Paint Schoodic

We're offering three workshops for 2020, at Acadia National Park, Pecos, NM, and Tallahassee, FL.

Friday, January 31, 2020

Go ahead, Senators. Doodle.


If you’re fidgety, it will help you hear better.

Church sketch by Carol L. Douglas
“I just heard on the news that Rand Paul has been sketching during the impeachment trial. One of the reporters added that Paul was really good at drawing,” my pal texted me last week.

Paul has been good at keeping his drawing on the low-down, however. Neither my friend nor I could find any examples online. (Perhaps that’s because there was a mid-century advertising art director named Paul Rand, whom Google likes better for art.)

Drawing is much better than a fidget-spinner, I said to a friend. He strongly disagreed. “They should be paying attention!”

Church sketch by Carol L. Douglas
As a former hyperactive student (they hadn’t invented ADHD back then), I know that not all of us are wired to sit still and listen. I’m married to a church musician, which means that occasionally I sit through two services. I can do it because I also draw in church. I’m paying enough attention that I could tell you—in some detail—how the pastor changed up his sermon between the two services.

That’s a little different from Sen. Marsha Blackburn (R-Tenn.), who read a book during the trial. “Busy mamas are the best at multi-tasking. Try it,” she tweeted.

She’s flat-out wrong. You can’t hear and read words at the same time and process them both. They’re using parallel channels in the brain. To some degree, multitasking is a myth. Yes, you watch TV while folding laundry, but when you try to do two high-end brain tasks at once, you’re overflowing your working memory, inhibiting creative thinking, and reducing productivity.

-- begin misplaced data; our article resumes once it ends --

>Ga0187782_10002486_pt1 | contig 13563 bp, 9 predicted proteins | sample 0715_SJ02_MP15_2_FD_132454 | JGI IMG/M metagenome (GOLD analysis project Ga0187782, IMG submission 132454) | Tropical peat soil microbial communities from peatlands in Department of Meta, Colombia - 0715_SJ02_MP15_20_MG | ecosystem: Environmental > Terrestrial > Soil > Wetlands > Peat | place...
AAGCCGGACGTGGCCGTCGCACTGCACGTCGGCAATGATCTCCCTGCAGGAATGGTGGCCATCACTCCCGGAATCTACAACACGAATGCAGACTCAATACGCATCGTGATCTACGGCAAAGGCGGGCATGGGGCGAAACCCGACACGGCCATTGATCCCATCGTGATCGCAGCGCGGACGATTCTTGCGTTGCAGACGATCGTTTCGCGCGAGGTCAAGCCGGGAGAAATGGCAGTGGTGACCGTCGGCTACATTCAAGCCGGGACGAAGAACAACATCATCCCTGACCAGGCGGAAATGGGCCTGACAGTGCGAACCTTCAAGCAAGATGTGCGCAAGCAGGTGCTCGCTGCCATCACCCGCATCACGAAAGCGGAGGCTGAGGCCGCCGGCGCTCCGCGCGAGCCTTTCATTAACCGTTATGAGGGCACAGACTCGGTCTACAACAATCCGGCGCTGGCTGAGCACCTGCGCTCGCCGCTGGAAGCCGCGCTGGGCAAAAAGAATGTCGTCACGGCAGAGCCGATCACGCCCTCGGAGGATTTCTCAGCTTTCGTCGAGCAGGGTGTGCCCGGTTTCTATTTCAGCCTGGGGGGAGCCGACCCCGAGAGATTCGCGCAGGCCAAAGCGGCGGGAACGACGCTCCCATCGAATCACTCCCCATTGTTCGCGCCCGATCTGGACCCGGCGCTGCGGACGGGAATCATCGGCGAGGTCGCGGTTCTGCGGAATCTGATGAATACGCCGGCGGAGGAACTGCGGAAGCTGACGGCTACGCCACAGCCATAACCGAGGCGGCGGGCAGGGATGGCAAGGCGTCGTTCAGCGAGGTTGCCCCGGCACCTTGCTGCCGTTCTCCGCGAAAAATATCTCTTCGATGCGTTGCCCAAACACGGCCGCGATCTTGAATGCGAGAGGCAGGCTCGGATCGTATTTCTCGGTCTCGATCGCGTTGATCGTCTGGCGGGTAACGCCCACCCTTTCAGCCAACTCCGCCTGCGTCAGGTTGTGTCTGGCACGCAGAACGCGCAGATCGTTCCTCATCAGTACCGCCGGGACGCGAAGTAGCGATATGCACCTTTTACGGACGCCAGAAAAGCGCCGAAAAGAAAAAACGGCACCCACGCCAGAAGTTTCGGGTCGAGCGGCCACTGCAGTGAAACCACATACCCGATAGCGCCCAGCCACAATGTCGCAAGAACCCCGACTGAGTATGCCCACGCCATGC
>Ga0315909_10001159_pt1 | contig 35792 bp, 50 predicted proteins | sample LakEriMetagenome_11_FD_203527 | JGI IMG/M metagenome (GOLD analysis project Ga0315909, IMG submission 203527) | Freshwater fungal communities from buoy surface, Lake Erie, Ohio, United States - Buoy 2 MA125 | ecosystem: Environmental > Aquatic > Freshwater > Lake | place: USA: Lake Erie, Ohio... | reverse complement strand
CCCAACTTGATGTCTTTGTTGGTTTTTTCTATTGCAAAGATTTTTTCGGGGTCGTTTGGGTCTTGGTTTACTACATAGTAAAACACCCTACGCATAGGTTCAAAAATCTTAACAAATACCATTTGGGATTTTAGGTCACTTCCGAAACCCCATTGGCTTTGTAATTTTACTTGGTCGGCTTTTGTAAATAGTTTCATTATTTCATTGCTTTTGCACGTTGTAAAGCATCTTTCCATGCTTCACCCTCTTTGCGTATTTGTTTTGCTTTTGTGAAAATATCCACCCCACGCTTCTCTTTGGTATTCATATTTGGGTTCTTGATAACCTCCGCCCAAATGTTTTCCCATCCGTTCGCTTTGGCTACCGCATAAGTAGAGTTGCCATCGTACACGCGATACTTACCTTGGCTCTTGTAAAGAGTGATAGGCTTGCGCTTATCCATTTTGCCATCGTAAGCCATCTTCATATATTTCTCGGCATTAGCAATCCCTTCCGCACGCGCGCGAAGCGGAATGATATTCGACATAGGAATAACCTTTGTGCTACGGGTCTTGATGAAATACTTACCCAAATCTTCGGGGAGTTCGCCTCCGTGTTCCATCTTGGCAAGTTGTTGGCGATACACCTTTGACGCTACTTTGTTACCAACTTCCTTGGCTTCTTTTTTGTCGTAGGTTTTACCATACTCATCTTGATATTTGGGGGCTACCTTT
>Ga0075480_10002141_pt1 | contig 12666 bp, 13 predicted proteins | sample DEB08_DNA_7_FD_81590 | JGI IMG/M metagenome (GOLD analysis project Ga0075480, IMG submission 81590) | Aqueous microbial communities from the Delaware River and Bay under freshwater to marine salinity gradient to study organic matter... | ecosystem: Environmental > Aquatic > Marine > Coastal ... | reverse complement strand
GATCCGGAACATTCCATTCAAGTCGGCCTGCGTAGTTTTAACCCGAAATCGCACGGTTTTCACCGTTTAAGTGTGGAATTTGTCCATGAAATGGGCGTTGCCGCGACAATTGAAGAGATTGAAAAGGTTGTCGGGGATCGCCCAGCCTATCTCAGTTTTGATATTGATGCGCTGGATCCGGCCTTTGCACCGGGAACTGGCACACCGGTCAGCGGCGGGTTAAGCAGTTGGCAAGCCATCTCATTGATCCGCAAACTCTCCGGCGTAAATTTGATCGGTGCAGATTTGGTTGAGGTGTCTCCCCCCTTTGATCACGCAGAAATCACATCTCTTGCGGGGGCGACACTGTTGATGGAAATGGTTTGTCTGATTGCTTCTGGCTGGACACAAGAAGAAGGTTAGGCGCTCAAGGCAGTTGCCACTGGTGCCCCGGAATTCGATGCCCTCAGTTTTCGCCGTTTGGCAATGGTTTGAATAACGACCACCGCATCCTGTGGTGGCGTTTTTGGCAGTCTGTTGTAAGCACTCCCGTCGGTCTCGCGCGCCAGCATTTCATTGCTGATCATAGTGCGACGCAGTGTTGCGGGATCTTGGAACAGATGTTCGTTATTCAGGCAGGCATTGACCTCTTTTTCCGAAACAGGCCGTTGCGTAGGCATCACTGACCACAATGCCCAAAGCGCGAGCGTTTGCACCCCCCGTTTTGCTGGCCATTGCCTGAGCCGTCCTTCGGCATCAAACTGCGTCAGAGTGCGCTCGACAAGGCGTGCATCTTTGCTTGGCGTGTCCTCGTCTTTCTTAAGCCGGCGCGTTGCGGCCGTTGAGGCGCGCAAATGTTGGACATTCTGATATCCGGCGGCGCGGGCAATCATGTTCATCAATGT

Church sketch by Carol L. Douglas
Occasionally, my students will mention that they see things differently once they start to draw or paint. That’s because drawing changes how the brain works, as surely as studying music or language does. This is neuroplasticity in action.

Before the invention of the camera, all educated people were expected to know how to draw. Being able to depict something was almost as important as writing. Nobody had the luxury of saying, “I can’t draw a straight line.”

Church sketch by Carol L. Douglas
That’s why I still love this old news from Scientific American. Dr. Jennifer Landin of North Carolina State University expects and gets beautiful drawings from her biology students. “Drawing is merely making lines and dots on paper. If you can write your name, you can draw,” she wrote. “But we all take shortcuts when we see; often our brains fool us, and we skip over most visual details.”

Kids draw all the way through childhood until they reach adolescence. Why they stop is not well-studied, but cultural factors surely play a part. Not only do we devalue the arts in our culture, but we believe that only people with talent (whatever that is) can do them. As Dr. Landin so wonderfully demonstrated, talent is mostly about doing the work.

Church sketch by Carol L. Douglas
I sketch in church because I process words better when my hands are in motion. I’m not alone in that; it’s why so many people knit. But try applying that principle to school or some workplaces, and rationality breaks down. The modern answer to restlessness and anxiety is drugs. That’s criminal.

Dr. Landin knows that drawing an object cements it in the mind in a way that simple observation cannot do. My experiences drawing in church tell me that the same thing is true about abstract concepts like grace or community.

“Real life isn’t neatly divided by subject,” wrote Dr. Landin. Society would do well to remember that.

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